Studio Saransh was commissioned by NipponPly to design and fabricate a pavilion for Acetech Mumbai 2018, exclusively with their material. The current design is a display of the pavilion which was developed and fabricated through a process of design prototyping, structural experiments and material calibration over nine months. The shell was designed with benefits of comparably minimal wastage during the milling process, high reusability with the same precision, and ease of assembly within a days time. This design is in many ways guided and inspired by Plate Skeleton system of Sea Urchins.
The development of the form focused on communicating the client’s mission of showcasing their plywood’s innate strength. A tessellating system of triangular ‘panels’ was developed based on guided hanging chain models, achieved digitally through use of self-developed scripts and form-finding plugins like Kangaroo. One of the central concern during development of the form was to expose these panels to various kind of stresses, loads and end-conditions, so that along with being a modulating system it suffices as a marker of strength for the given material. A flat part of the shell, smooth and abrupt bends, both-side supported ends, cantilevered ends, etc were all developed to facilitate the same. Structural tests for 20kg per sq.m were conducted digitally, but the actual structure has been able to take the weight of two people simultaneously walking across it with just minor deflections.
NP Pavilion is constructed from 720 unique CNC-routed triangular plywood panels which assembles together into one continuous shell. These 9 mm thin plywood panels may not be stiff in itself but in integration with the complete system, it works perfectly to sustain various kinds of stress and loads. The panels are joined with each other using pairs of 835 custom milled MS brackets. Both of these take equal part to form a composite structural system. The shell gracefully sits on four plywood cuboids, which tactfully incorporates all storage and electrical needs of the event along with providing structural anchoring to the shell.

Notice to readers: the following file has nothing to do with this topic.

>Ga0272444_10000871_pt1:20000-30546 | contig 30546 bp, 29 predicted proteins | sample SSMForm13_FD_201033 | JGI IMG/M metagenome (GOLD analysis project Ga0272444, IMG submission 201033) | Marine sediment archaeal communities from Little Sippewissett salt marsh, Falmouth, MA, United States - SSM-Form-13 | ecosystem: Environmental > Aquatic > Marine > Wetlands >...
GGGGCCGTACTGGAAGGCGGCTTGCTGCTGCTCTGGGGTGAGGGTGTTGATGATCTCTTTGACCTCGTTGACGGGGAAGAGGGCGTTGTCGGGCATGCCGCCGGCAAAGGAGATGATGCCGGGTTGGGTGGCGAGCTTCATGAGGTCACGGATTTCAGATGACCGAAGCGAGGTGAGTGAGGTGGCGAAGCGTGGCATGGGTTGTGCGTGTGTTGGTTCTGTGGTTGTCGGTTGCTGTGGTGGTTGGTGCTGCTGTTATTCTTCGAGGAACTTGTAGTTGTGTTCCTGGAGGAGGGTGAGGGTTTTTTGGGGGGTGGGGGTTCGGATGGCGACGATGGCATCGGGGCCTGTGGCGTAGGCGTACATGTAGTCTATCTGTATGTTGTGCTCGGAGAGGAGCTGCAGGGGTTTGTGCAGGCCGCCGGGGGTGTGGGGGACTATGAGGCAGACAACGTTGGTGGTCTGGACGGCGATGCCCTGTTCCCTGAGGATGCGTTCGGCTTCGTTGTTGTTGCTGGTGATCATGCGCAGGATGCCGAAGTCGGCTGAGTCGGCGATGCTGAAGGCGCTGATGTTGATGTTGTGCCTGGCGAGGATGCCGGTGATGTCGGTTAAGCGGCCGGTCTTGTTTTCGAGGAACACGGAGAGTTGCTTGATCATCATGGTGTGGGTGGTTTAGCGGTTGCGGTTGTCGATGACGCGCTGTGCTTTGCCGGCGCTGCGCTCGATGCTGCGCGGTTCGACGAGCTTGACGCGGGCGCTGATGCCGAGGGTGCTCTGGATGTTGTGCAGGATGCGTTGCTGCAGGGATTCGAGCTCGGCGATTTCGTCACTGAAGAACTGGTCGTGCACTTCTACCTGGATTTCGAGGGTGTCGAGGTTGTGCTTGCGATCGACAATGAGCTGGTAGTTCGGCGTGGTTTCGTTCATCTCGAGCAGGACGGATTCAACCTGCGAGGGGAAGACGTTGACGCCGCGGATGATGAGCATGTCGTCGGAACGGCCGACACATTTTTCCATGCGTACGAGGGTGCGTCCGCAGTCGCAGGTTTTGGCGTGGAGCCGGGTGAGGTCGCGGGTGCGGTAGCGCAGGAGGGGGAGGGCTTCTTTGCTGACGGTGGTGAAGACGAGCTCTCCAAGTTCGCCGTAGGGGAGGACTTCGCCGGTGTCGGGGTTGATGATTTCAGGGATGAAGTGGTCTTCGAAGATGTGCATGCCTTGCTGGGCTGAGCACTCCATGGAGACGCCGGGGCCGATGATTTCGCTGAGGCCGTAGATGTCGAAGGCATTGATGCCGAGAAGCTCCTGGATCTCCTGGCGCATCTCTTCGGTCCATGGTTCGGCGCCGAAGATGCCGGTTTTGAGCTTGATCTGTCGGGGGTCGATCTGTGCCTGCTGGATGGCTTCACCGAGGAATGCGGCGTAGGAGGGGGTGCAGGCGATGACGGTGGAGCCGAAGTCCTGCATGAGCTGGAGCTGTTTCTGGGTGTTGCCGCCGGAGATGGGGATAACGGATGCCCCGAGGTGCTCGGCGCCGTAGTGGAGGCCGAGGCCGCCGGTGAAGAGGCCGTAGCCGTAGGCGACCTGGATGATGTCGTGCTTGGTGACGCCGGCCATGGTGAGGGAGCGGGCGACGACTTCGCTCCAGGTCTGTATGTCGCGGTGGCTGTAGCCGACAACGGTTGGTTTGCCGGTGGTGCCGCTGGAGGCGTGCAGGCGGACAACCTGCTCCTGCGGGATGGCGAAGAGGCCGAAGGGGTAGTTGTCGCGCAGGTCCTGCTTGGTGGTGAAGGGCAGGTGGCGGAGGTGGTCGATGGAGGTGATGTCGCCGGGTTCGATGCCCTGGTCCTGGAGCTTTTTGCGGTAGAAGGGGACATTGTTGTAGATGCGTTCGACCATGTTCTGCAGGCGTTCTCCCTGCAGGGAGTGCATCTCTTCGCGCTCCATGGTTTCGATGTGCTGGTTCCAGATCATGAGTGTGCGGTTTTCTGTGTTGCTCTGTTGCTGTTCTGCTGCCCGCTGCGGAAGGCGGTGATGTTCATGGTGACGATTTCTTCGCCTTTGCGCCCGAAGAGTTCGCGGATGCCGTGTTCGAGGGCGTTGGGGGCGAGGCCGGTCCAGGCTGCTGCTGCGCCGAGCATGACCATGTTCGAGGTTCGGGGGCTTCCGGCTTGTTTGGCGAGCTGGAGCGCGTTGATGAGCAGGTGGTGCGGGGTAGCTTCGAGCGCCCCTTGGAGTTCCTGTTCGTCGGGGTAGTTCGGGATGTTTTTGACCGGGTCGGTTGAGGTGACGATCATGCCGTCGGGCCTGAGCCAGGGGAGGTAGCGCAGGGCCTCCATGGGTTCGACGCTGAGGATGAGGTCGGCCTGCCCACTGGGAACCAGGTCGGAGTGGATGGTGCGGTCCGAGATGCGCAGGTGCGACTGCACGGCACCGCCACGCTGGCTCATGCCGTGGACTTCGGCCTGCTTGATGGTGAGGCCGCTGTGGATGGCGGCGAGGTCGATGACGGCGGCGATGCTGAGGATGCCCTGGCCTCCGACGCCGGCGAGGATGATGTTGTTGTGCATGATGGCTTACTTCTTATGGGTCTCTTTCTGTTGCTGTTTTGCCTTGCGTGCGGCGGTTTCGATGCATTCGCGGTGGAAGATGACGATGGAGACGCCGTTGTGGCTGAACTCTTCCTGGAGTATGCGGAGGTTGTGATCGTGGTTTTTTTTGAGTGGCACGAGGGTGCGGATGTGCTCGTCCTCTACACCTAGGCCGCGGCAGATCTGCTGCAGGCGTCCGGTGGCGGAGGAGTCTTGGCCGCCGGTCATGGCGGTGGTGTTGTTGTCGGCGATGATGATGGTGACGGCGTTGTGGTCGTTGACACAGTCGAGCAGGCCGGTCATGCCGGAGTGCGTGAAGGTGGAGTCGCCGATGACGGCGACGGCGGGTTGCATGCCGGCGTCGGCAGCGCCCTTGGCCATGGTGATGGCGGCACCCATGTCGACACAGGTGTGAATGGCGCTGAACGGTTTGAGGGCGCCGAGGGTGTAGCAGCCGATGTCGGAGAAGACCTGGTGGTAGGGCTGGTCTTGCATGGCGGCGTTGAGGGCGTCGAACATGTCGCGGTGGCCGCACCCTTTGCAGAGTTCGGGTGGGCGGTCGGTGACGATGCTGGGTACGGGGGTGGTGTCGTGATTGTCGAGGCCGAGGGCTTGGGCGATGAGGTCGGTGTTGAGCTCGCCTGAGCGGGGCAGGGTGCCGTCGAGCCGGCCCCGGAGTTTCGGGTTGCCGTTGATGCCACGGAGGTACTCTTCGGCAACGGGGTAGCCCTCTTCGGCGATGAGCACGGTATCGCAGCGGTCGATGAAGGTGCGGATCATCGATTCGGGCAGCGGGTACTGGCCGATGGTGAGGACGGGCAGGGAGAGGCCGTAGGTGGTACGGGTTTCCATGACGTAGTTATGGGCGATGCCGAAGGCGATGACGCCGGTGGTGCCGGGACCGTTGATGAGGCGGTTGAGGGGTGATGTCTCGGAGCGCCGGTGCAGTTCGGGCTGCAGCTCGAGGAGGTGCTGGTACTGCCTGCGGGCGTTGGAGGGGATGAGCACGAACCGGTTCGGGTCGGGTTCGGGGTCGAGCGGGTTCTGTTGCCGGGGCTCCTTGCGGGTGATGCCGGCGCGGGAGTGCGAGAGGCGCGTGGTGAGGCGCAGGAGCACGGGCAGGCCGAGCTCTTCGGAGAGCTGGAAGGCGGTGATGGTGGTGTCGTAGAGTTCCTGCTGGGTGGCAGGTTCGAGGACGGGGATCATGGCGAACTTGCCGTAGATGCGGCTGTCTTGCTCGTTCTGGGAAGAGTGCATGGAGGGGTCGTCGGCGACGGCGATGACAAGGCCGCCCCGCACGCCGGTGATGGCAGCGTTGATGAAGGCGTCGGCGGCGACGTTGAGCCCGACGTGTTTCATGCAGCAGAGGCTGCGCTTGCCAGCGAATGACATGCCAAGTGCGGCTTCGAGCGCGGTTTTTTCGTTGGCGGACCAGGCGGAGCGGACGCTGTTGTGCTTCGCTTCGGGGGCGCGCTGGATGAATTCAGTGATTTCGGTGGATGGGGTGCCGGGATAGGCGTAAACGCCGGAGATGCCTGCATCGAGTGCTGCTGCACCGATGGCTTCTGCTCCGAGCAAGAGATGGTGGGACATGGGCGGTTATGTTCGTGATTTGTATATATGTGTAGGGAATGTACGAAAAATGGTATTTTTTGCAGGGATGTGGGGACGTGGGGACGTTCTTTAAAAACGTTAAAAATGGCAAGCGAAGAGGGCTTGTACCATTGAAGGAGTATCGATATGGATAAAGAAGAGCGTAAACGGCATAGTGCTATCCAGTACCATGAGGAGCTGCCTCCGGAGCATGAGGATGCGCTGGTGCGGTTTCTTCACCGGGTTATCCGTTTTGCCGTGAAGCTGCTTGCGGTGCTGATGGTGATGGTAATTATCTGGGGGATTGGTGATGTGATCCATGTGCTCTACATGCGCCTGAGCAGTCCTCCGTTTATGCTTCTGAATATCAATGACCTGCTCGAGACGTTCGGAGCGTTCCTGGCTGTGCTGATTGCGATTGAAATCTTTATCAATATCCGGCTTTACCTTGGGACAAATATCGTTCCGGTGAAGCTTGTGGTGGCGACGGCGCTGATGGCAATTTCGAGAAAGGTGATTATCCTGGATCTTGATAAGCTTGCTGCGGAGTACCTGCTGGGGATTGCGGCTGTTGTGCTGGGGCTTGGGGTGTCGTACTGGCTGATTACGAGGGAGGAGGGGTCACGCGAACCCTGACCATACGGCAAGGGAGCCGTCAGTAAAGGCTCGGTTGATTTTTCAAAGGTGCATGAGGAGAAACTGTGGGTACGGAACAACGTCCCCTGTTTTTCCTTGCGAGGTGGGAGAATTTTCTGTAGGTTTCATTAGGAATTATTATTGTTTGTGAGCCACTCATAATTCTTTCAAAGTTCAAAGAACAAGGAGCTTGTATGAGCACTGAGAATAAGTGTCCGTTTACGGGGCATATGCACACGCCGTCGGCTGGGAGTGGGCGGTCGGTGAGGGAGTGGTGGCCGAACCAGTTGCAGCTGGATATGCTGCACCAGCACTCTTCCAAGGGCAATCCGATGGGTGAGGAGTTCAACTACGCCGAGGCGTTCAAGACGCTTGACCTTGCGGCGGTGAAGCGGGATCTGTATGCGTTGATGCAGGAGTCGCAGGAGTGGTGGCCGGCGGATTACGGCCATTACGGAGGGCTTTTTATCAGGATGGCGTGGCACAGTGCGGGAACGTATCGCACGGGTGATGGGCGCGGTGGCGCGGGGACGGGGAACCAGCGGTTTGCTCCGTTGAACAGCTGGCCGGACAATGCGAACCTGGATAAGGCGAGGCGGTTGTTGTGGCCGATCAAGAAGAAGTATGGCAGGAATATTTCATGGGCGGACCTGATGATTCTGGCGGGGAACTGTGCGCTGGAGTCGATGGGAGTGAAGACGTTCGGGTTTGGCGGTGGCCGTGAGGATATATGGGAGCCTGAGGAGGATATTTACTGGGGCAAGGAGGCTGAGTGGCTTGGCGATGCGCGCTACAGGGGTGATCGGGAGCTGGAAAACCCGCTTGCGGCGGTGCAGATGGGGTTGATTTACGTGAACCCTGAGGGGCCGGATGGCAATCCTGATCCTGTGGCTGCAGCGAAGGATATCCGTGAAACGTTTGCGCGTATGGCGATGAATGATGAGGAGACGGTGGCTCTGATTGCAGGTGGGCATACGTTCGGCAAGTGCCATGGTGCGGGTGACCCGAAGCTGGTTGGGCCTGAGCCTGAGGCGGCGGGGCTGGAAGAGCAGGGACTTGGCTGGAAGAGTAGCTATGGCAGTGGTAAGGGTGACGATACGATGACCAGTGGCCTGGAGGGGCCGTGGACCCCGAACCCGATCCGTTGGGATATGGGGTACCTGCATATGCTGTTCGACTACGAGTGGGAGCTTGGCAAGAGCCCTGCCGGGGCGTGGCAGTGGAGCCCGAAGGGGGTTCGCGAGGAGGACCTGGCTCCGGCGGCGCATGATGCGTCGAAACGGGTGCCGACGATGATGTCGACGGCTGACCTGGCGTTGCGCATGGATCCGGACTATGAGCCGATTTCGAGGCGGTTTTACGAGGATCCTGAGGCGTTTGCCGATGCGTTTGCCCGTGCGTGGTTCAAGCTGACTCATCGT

The entire pavilion was assembled by hand following very simple physical rules, piece by piece, by a team of carpenters. After making it completely in Ahmedabad, the structure was dismantled and shipped to Mumbai in 30 arches of 16-28 panels. This allowed for reduction in assembly time and packaging materials. Inspite of the entire assembly being carried out manually, the average dimensional tolerance achieved, was of under 13mm.
The open groves and the etched numbers on each panel neatly unveils the entire construction process. Both of these together, forms the only reference system for the assembly of the pavilion. With no secondary layer to this system, the Pavilion reveals it all for a keen eye.
Right at the back is a common wall shared with another pavilion, along which are placed 150 double sided panels displaying veneers and laminates. The two columns which support the flat end of the shell create space for small meeting and display areas, while the biggest plywood cuboid makes space for a small reception area. The cuboids and the part of the shell resting on them form a canvas to display the various varieties of wood used for their veneers and laminates. The subtle graphical elements all along the pavilion acts a self-guide explaining this part of the design. The yellow LED spot lights adds warmth to the pavilion.
Architect: Studio Saransh
2nd Award – Category: Pop-Ups & Temporary
Project Location: Mumbai
Project Team: Neel Jain, Arihant Bajaj